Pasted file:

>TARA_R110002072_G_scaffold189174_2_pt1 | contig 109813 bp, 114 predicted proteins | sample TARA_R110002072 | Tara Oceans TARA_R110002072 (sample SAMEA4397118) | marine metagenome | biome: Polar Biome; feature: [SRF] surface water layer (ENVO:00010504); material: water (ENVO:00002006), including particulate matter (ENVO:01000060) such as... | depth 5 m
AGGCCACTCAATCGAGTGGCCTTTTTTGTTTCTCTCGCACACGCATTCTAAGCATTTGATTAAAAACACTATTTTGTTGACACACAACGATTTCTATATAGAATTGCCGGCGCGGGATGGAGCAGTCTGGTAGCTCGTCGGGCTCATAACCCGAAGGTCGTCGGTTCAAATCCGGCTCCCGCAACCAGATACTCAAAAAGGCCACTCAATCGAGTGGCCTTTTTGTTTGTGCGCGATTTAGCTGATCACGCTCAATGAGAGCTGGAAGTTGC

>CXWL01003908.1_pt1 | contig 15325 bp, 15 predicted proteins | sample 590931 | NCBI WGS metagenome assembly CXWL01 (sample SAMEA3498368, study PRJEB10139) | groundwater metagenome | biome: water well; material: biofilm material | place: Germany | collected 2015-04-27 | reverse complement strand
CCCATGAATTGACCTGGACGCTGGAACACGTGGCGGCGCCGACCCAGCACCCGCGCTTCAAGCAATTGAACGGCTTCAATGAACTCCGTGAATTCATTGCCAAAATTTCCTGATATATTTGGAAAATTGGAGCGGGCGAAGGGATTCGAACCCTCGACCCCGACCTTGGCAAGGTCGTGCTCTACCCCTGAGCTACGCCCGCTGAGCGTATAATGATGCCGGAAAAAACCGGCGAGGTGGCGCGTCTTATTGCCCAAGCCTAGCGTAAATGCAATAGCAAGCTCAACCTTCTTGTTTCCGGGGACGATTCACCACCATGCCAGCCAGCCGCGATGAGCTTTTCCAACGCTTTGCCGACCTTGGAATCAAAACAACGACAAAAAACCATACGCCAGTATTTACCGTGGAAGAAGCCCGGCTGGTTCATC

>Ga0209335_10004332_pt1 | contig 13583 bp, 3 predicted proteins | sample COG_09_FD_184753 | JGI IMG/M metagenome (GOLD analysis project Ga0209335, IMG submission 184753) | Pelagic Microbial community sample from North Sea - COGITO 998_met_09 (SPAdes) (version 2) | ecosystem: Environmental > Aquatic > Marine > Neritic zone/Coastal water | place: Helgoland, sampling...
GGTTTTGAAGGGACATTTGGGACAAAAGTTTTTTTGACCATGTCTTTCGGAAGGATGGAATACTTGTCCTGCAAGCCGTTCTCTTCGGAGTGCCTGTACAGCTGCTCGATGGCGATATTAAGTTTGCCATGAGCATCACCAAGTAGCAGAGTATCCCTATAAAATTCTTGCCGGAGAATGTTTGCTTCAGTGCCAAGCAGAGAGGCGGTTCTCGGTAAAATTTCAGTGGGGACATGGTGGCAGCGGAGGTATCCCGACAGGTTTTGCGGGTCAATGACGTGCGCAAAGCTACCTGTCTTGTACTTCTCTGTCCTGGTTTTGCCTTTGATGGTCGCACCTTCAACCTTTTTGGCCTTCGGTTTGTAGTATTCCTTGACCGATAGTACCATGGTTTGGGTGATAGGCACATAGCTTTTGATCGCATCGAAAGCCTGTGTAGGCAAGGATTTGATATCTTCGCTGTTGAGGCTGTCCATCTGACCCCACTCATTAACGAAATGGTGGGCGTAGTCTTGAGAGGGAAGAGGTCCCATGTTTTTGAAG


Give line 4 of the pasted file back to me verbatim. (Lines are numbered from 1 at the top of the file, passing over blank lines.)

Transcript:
CCCATGAATTGACCTGGACGCTGGAACACGTGGCGGCGCCGACCCAGCACCCGCGCTTCAAGCAATTGAACGGCTTCAATGAACTCCGTGAATTCATTGCCAAAATTTCCTGATATATTTGGAAAATTGGAGCGGGCGAAGGGATTCGAACCCTCGACCCCGACCTTGGCAAGGTCGTGCTCTACCCCTGAGCTACGCCCGCTGAGCGTATAATGATGCCGGAAAAAACCGGCGAGGTGGCGCGTCTTATTGCCCAAGCCTAGCGTAAATGCAATAGCAAGCTCAACCTTCTTGTTTCCGGGGACGATTCACCACCATGCCAGCCAGCCGCGATGAGCTTTTCCAACGCTTTGCCGACCTTGGAATCAAAACAACGACAAAAAACCATACGCCAGTATTTACCGTGGAAGAAGCCCGGCTGGTTCATC